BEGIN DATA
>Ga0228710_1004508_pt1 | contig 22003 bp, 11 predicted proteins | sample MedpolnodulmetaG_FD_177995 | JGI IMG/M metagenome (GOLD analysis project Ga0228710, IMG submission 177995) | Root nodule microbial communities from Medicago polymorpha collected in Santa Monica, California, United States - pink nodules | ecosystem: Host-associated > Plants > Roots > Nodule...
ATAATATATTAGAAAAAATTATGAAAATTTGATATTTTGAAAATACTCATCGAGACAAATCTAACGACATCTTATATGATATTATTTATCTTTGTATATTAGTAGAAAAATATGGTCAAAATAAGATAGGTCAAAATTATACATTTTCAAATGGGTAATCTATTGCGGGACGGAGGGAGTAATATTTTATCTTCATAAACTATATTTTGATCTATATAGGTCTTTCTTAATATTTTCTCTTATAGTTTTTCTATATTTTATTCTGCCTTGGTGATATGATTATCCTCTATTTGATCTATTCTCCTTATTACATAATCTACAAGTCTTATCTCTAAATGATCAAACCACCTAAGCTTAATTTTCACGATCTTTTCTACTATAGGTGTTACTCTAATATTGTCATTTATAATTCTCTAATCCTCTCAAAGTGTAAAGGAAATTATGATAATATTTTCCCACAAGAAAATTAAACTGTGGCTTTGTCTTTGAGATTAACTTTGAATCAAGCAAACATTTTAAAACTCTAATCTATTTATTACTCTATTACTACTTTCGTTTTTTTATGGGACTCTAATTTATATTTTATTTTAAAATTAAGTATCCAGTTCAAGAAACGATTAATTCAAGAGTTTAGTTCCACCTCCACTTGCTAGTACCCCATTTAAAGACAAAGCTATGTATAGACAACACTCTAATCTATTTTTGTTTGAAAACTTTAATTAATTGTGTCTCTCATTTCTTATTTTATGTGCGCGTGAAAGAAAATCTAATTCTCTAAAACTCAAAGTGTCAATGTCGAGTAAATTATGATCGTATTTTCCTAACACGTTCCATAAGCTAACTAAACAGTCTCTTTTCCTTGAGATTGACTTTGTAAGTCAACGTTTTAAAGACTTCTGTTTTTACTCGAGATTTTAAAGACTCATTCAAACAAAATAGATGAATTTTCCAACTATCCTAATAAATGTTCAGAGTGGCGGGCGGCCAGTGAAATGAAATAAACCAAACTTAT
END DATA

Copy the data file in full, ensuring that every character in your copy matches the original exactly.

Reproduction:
>Ga0228710_1004508_pt1 | contig 22003 bp, 11 predicted proteins | sample MedpolnodulmetaG_FD_177995 | JGI IMG/M metagenome (GOLD analysis project Ga0228710, IMG submission 177995) | Root nodule microbial communities from Medicago polymorpha collected in Santa Monica, California, United States - pink nodules | ecosystem: Host-associated > Plants > Roots > Nodule...
ATAATATATTAGAAAAAATTATGAAAATTTGATATTTTGAAAATACTCATCGAGACAAATCTAACGACATCTTATATGATATTATTTATCTTTGTATATTAGTAGAAAAATATGGTCAAAATAAGATAGGTCAAAATTATACATTTTCAAATGGGTAATCTATTGCGGGACGGAGGGAGTAATATTTTATCTTCATAAACTATATTTTGATCTATATAGGTCTTTCTTAATATTTTCTCTTATAGTTTTTCTATATTTTATTCTGCCTTGGTGATATGATTATCCTCTATTTGATCTATTCTCCTTATTACATAATCTACAAGTCTTATCTCTAAATGATCAAACCACCTAAGCTTAATTTTCACGATCTTTTCTACTATAGGTGTTACTCTAATATTGTCATTTATAATTCTCTAATCCTCTCAAAGTGTAAAGGAAATTATGATAATATTTTCCCACAAGAAAATTAAACTGTGGCTTTGTCTTTGAGATTAACTTTGAATCAAGCAAACATTTTAAAACTCTAATCTATTTATTACTCTATTACTACTTTCGTTTTTTTATGGGACTCTAATTTATATTTTATTTTAAAATTAAGTATCCAGTTCAAGAAACGATTAATTCAAGAGTTTAGTTCCACCTCCACTTGCTAGTACCCCATTTAAAGACAAAGCTATGTATAGACAACACTCTAATCTATTTTTGTTTGAAAACTTTAATTAATTGTGTCTCTCATTTCTTATTTTATGTGCGCGTGAAAGAAAATCTAATTCTCTAAAACTCAAAGTGTCAATGTCGAGTAAATTATGATCGTATTTTCCTAACACGTTCCATAAGCTAACTAAACAGTCTCTTTTCCTTGAGATTGACTTTGTAAGTCAACGTTTTAAAGACTTCTGTTTTTACTCGAGATTTTAAAGACTCATTCAAACAAAATAGATGAATTTTCCAACTATCCTAATAAATGTTCAGAGTGGCGGGCGGCCAGTGAAATGAAATAAACCAAACTTAT